There’s nothing wrong with working under the constraints of traditional UI grids. But sometimes, what makes a design really stand out is when it breaks the rules just a little bit.
In the last year, we’ve seen a huge trend emerge in the world of UI design—asymmetrical grids and layouts. Asymmetrical layouts push the boundaries of traditional web design by challenging one of the most foundational elements of user interface design—the grid system. Instead of creating perfectly symmetrical layouts, designers are experimenting with more dynamic, unbalanced compositions—and we’re here for it.
Want to try the trend out for yourself? Here are a few techniques to help you get started. Just remember to keep usability in mind!
1. Get rid of gutters
In user interface design, gutters refer to the spacing between columns or rows in a grid (usually 10-20px). They serve to create structure and consistency on an interface and helps the design breathe. When it comes to asymmetrical UI layouts, try breaking out of the standard grid system by eliminating gutters and margins completely (or significantly reduce their spacing) like in these Shots below:
2. Overlay multiple elements
Get creative by layering imagery, typography, and other design elements to add dimension and character to your UI layout. Don’t be afraid to exaggerate your design by combining large, bold headings with small-sized images or vice versa. You can also experiment with unconventional type layouts—vertical, diagonal, etc. to add another layer of interest.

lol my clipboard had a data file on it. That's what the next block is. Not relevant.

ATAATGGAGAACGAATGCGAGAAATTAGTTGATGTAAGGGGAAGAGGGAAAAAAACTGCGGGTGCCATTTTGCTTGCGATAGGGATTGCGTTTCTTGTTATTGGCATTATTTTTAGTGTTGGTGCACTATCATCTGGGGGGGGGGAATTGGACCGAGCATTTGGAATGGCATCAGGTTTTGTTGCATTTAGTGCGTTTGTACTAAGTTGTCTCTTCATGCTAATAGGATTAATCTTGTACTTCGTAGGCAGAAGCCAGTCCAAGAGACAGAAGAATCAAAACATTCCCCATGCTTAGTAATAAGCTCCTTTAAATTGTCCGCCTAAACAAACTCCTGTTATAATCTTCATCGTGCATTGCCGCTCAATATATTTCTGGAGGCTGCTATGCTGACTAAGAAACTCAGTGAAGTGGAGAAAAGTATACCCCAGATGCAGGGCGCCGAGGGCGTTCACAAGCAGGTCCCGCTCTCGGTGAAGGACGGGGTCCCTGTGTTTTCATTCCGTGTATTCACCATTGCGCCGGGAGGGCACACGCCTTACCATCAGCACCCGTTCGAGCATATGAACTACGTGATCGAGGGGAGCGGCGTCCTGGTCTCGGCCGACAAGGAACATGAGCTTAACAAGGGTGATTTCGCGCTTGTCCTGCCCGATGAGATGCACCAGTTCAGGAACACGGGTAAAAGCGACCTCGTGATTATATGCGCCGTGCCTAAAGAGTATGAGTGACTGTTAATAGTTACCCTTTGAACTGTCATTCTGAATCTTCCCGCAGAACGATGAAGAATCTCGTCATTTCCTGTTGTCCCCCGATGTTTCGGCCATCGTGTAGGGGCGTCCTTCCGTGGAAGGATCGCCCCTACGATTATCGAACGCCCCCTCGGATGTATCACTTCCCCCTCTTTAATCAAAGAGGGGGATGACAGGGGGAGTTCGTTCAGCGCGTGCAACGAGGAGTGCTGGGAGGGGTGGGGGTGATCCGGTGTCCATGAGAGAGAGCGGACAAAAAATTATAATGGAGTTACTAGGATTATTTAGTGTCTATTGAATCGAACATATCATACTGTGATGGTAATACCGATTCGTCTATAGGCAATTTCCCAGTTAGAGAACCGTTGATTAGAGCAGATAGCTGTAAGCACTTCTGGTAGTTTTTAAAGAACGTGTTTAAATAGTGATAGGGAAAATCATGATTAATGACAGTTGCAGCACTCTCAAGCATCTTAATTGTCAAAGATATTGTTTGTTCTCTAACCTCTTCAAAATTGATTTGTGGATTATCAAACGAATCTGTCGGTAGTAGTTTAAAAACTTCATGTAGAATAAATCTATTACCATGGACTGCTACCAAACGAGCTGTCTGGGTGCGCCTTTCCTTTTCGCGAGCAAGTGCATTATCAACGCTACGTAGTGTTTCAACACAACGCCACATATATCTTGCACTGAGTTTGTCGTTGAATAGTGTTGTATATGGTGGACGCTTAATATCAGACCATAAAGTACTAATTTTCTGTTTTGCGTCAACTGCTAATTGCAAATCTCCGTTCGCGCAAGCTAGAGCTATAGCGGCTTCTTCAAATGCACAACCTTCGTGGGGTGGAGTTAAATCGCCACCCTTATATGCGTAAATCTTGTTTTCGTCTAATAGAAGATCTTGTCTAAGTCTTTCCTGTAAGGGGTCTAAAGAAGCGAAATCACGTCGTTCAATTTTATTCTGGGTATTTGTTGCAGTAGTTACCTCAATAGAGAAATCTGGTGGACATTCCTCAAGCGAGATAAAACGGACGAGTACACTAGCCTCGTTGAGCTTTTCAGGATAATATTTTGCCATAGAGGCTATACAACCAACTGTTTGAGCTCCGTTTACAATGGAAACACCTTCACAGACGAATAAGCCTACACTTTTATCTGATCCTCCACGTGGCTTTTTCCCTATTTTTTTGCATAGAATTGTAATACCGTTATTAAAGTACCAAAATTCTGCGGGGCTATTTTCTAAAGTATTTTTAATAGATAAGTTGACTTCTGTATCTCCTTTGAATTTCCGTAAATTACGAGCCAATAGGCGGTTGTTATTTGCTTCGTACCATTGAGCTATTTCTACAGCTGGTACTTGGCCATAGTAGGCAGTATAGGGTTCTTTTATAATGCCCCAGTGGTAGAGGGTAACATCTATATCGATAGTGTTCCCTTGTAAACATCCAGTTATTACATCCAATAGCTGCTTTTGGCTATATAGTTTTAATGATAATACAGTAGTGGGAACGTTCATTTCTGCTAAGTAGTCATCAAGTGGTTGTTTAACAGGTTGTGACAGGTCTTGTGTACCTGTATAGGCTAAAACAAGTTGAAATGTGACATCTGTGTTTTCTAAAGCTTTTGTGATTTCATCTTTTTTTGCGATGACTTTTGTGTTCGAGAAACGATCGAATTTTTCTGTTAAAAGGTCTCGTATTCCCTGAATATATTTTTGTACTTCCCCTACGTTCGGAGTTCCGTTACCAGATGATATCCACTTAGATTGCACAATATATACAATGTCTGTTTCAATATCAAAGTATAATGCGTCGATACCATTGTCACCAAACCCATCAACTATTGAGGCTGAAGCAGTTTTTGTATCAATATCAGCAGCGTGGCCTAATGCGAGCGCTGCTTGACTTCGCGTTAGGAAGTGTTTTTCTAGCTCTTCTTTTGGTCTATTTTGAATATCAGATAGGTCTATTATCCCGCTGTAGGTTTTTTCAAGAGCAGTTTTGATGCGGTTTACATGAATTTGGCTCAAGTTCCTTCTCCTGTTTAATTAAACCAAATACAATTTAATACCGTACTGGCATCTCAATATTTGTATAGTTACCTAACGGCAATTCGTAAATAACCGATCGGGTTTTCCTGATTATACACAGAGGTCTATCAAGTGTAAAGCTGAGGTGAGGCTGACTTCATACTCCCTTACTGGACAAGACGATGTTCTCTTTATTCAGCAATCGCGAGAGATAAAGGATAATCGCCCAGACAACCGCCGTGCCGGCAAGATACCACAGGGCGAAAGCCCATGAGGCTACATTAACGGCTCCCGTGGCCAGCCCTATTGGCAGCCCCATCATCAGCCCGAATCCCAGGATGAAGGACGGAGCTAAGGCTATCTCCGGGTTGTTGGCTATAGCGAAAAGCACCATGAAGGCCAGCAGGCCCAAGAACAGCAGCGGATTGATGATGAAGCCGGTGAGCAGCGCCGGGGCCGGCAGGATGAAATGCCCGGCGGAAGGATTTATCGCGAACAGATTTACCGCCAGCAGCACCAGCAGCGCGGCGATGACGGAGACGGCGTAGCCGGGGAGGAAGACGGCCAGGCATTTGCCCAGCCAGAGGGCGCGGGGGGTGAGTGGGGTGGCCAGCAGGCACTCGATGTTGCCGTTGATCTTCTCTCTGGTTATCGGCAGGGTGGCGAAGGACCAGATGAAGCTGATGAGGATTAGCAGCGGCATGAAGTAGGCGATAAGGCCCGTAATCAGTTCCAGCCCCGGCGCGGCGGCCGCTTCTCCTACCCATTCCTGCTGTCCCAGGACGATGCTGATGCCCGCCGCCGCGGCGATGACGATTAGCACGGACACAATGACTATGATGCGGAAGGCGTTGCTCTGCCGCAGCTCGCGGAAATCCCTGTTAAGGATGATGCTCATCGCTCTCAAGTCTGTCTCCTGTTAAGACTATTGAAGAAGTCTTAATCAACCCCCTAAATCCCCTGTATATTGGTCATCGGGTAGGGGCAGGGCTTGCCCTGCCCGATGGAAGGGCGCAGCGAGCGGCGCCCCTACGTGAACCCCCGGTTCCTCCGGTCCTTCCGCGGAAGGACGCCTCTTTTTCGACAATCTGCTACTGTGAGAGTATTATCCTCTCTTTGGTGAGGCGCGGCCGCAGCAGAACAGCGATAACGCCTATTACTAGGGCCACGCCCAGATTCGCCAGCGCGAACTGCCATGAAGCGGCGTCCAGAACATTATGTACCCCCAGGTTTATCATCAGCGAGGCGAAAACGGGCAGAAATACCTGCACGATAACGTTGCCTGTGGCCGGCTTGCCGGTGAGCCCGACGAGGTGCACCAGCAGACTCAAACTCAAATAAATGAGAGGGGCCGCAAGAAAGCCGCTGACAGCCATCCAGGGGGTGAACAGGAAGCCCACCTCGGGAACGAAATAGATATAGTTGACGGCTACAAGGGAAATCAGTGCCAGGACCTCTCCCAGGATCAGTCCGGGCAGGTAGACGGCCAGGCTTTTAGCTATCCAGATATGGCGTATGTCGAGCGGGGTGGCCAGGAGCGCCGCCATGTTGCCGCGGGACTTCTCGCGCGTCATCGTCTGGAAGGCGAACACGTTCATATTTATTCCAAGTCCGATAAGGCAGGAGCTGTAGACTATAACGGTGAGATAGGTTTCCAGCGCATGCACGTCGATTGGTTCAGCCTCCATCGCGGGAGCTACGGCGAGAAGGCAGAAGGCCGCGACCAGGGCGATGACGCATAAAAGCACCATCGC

Pro Tip: Overlay multiple elements, but be thoughtful about keeping important areas clear and in focus so users don’t have a hard time navigating your site.
3. Embrace empty space
Sometimes, the most important part of a design lies in the white space surrounding it. Not every surface area of your interface needs to be filled—In fact, when it comes to asymmetrical UI layouts, try embracing large areas of white space and use them to your advantage. It’s a great way to guide users to other focal points of your interface and help them navigate your product more efficiently.
While there are plenty of other ways to work with asymmetrical layouts in UI design, these three techniques are a great starting point to experiment with the fast-growing trend. Have fun mixing and matching these tricks but keep in mind—usability should always come first. You can design the most beautiful interface but at the end of the day, if your users have a hard time navigating your product, they won’t be able to truly appreciate that asymmetrical aesthetic!